Sunday, April 17, 2011

US regulatory agency says Japan's reactors not yet stable,

Sunday, April 17, 2011

"We major changes not displayed from day to day," said the Chairman Gregory B. Jaczko, while added, that the risk of big additional releases will be small as every day goes by.

Long-term regular cooling of the reactors was not recovered, nor has a regular way of delivering water to the spent fuel pools, he said the Senate Environment and public works Committee. And when an aftershock hit the site and cut some offshore power supplies, he said, some pumps failed and cooling for 50 minutes ended.

The situation is "not stable" and remains so long, until "Such would be handled by situation in a predictable manner," he said.

Mr Jaczko offered a new theory about the cause of the explosions of that destroyed the secondary containment structures of several of the reactors. The prevailing theory was that hydrogen was created when it overheated reactor cores and with steam instead of water filled; Steam responds turns with the metal into a powder and then is from hydrogen.

The Tokyo electric power company, which nuclear operates plants, intended, vent excess steam, as well as the hydrogen outside the plant, but experts suspect, if try operators, broken the vents, so that the hydrogen give the secondary spot welds.

But Mr Jaczko said on Tuesday that the explosions in the created could have been caused secondary spot welds by hydrogen in the spent fuel pools within this spot welds.

If true, the introduction of hardened openings with reactors of nuclear power plants in the United States, that would mean - cited as an improvement that such an explosion happens prevent would - in the Act would make no difference.

This theory raises the possibility that it may be safer, move some of the spent fuel in dry storage, an idea that attracts a support in Congress and the pools containment structures. Spent nuclear fuel in the water for the first five years or so, but cool must remain in small steel and concrete silos without moving parts are stored.

The industry uses this "dry barrels" only if its pools are full. And so far the regulatory Commission has said, that pool and thin cut memory are as safe. Some industry executives would also tap to pay federal funds set aside for a thin permanent waste repository of nuclear waste Fund cut memory, an idea that is favoured by some environmentalists.

Mr Jaczko statement on the possible source of the hydrogen is the third large resolution in the Commission statements on the nuclear crisis on the Fukushima.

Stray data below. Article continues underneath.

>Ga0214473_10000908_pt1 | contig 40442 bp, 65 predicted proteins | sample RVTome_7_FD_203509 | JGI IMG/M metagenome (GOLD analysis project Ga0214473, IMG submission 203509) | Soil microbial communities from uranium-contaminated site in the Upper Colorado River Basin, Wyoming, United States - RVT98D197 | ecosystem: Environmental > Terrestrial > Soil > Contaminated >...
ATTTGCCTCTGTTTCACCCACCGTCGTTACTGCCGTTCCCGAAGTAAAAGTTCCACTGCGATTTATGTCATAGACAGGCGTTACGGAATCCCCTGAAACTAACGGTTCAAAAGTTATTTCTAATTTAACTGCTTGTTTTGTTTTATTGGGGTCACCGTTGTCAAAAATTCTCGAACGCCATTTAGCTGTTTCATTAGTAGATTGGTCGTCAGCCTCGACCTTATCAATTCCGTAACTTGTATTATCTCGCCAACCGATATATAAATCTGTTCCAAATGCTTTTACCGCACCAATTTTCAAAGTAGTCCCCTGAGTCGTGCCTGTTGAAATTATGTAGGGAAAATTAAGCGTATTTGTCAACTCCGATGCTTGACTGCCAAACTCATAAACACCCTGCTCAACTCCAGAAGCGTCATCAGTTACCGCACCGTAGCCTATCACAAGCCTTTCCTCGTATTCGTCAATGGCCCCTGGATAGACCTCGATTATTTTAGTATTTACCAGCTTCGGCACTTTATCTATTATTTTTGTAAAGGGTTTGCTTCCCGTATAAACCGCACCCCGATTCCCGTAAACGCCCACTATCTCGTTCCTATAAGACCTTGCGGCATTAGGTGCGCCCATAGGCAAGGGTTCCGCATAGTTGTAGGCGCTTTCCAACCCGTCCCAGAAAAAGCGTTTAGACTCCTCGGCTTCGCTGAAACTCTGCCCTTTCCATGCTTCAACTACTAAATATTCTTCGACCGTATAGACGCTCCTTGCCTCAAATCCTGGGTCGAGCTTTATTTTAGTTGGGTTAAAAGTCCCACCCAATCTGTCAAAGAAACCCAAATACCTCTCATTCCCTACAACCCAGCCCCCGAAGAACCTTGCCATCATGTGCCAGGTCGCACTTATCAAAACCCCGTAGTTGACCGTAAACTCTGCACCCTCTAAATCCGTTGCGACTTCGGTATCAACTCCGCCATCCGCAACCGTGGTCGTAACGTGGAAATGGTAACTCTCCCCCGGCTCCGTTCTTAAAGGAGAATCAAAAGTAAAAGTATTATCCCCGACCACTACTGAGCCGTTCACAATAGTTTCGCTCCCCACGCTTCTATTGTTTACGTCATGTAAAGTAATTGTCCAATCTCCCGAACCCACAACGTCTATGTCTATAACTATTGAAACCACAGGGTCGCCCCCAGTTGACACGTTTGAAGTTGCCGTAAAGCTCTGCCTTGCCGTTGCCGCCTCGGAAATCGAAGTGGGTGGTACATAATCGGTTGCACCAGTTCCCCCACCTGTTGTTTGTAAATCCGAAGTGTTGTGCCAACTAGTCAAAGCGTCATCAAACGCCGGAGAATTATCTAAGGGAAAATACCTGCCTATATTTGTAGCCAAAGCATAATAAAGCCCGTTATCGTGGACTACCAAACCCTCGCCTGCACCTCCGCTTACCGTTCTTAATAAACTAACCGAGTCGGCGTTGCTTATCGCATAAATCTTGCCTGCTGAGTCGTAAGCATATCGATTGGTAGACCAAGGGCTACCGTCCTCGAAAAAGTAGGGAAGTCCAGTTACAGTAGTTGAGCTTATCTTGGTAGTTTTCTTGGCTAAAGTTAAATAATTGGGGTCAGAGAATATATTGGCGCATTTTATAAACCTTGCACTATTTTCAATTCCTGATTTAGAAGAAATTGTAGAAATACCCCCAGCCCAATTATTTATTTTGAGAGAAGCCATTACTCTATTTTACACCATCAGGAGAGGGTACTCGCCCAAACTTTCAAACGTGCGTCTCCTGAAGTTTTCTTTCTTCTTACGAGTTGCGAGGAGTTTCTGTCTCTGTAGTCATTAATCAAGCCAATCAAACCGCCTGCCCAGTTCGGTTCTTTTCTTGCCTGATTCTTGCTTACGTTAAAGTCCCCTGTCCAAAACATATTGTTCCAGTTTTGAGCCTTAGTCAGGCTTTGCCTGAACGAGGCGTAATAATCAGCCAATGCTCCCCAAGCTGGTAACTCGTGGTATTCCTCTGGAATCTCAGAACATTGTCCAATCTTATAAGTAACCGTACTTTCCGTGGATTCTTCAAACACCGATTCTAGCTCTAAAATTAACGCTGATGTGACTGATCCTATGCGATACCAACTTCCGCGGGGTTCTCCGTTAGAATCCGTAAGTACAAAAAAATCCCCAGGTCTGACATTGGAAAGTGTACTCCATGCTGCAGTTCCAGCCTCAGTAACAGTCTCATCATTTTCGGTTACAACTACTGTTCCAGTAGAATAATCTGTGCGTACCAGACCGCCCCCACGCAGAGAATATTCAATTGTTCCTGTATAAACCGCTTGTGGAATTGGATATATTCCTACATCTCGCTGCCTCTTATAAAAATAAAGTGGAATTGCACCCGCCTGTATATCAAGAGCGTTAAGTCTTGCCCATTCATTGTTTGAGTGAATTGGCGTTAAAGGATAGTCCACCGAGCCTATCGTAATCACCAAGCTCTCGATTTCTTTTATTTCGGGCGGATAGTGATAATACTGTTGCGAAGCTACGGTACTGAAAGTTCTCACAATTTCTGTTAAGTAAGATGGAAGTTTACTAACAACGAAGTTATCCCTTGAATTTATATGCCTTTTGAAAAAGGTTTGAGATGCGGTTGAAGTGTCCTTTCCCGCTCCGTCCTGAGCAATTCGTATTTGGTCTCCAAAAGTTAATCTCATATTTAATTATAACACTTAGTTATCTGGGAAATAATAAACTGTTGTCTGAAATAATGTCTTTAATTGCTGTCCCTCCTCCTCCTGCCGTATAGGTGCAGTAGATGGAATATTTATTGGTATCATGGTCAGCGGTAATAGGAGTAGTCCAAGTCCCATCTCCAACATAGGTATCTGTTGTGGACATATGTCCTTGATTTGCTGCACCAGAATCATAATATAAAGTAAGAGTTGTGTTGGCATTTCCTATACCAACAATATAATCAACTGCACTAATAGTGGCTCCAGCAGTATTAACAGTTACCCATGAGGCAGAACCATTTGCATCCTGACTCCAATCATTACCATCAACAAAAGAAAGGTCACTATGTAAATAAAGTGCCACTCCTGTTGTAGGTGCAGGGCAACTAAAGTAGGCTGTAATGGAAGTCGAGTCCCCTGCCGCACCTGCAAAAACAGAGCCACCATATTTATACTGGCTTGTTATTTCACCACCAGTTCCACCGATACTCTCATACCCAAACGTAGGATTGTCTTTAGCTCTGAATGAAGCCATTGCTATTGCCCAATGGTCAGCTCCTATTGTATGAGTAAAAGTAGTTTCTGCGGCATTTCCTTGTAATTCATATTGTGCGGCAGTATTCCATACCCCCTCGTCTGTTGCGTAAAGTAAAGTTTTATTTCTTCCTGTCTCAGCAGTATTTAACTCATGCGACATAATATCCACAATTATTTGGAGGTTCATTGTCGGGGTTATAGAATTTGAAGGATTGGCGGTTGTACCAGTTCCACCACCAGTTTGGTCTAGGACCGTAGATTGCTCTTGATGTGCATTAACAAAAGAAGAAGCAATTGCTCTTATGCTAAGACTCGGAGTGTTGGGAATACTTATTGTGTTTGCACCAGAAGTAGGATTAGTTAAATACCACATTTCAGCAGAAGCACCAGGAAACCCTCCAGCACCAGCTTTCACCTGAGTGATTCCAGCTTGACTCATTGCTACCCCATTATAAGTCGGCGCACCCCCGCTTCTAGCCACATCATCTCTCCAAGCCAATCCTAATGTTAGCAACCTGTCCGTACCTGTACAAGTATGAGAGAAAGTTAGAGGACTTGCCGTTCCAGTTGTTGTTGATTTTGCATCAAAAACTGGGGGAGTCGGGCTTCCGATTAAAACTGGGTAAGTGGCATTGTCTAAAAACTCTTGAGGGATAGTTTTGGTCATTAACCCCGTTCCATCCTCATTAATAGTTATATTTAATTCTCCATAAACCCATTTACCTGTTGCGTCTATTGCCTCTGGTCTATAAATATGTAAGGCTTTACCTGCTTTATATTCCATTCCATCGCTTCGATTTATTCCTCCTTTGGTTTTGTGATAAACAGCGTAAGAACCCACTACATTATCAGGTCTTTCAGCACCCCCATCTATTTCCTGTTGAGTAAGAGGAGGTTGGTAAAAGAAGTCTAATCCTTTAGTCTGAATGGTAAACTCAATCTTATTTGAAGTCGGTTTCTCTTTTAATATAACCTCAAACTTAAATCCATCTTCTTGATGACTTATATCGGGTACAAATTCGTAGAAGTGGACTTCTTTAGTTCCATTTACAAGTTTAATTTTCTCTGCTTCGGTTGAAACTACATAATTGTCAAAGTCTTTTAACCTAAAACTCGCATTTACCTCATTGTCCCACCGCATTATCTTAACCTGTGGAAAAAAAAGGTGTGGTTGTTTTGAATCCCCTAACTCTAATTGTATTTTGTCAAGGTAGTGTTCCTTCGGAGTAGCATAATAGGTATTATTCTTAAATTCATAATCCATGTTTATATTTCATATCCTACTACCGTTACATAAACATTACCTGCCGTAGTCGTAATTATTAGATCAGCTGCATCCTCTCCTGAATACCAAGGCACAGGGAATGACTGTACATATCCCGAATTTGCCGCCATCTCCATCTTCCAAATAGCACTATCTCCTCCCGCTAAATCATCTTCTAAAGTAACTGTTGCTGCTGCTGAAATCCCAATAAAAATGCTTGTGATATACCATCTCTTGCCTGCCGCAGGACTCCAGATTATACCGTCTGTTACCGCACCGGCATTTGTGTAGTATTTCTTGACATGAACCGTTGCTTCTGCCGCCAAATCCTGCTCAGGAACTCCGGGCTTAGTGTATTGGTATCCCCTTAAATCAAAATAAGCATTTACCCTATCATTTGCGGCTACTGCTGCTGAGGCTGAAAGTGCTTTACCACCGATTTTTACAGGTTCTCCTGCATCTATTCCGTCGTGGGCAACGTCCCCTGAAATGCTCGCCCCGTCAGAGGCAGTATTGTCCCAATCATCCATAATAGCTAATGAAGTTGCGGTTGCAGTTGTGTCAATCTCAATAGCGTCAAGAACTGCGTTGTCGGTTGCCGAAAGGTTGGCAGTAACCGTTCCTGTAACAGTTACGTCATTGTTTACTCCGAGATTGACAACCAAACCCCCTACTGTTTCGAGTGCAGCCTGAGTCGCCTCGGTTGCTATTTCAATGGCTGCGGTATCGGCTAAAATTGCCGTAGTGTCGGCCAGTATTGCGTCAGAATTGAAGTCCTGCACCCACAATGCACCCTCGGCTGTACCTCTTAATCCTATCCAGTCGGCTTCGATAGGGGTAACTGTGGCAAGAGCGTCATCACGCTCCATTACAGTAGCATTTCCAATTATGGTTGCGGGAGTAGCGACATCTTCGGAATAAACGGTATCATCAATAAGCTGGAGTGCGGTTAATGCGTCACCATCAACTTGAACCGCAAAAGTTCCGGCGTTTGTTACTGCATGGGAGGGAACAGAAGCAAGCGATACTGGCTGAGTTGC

Commission officials have certainly seemed also less after indicating that the spent fuel pool in the reactor No. 4 was empty or near empty, a situation that was obviously a 50-miles evacuation for Americans in the vicinity of the plant the basis for the recommendation. Commission experts also said that radiation readings proposed that nuclear material slipped from the ship of the reactor No. 2 and a Drywell in the primary containment had entered only to retreat again about whether that was indeed the case.

Mr Jaczko also signals that the regulatory Commission from one extreme warning mode for a sustained long-term effort monitor was moved Japan's crisis. Staff in the Commission around the clock Emergency Center at the headquarters in Rockville, MD., has been reduced, he said, with many employees back to their regular duties but available if events warrant.

He drew praise from the Committee Chairman, Senator Barbara Boxer, a California Democrat, but also criticism. You looking for a particularly high degree of control for two twin reactor plants in their State, are the only ones who says the Commission in areas of high seismic activity. Mr Jaczko said that all the reactors have been evaluated.

You say neutralized that these two plants, Diablo Canyon and San Onofre, were at the highest risk. Mr Jaczko said they were not to explain that they were designed with the earthquake risk in mind and that risks to the American plants in General were low.

Woman Boxer replied that, at least until the March 11 accident had said the Japanese the same thing. "It gives me the creeps," she said. "I not enough humility of all us here sense."

A further witness, Charles G. Pardee, Chief Operating Officer, Exelon generation, the largest nuclear operator in the United States, testified also that for the worst natural disaster observed in their areas, plus a substantial safety margin in the country's nuclear power plants have been developed.

Thomas B. Cochran, a physicist at the natural resources Defense Council, gave some credit to American operators. Worldwide, he said, reactors are "The next nuclear power plant disaster is more abroad than in the United States" "do not sufficiently sure", but

But the industry to rethink its practices still must he said. "If the nuclear power industry is a long-term future have, on existing operational reactors must be respected," said Mr. Cochran. He ticked off a long list of factors, including the American reactors, which would them be Fukushima's basic design, together, using reasons for the phasing out.

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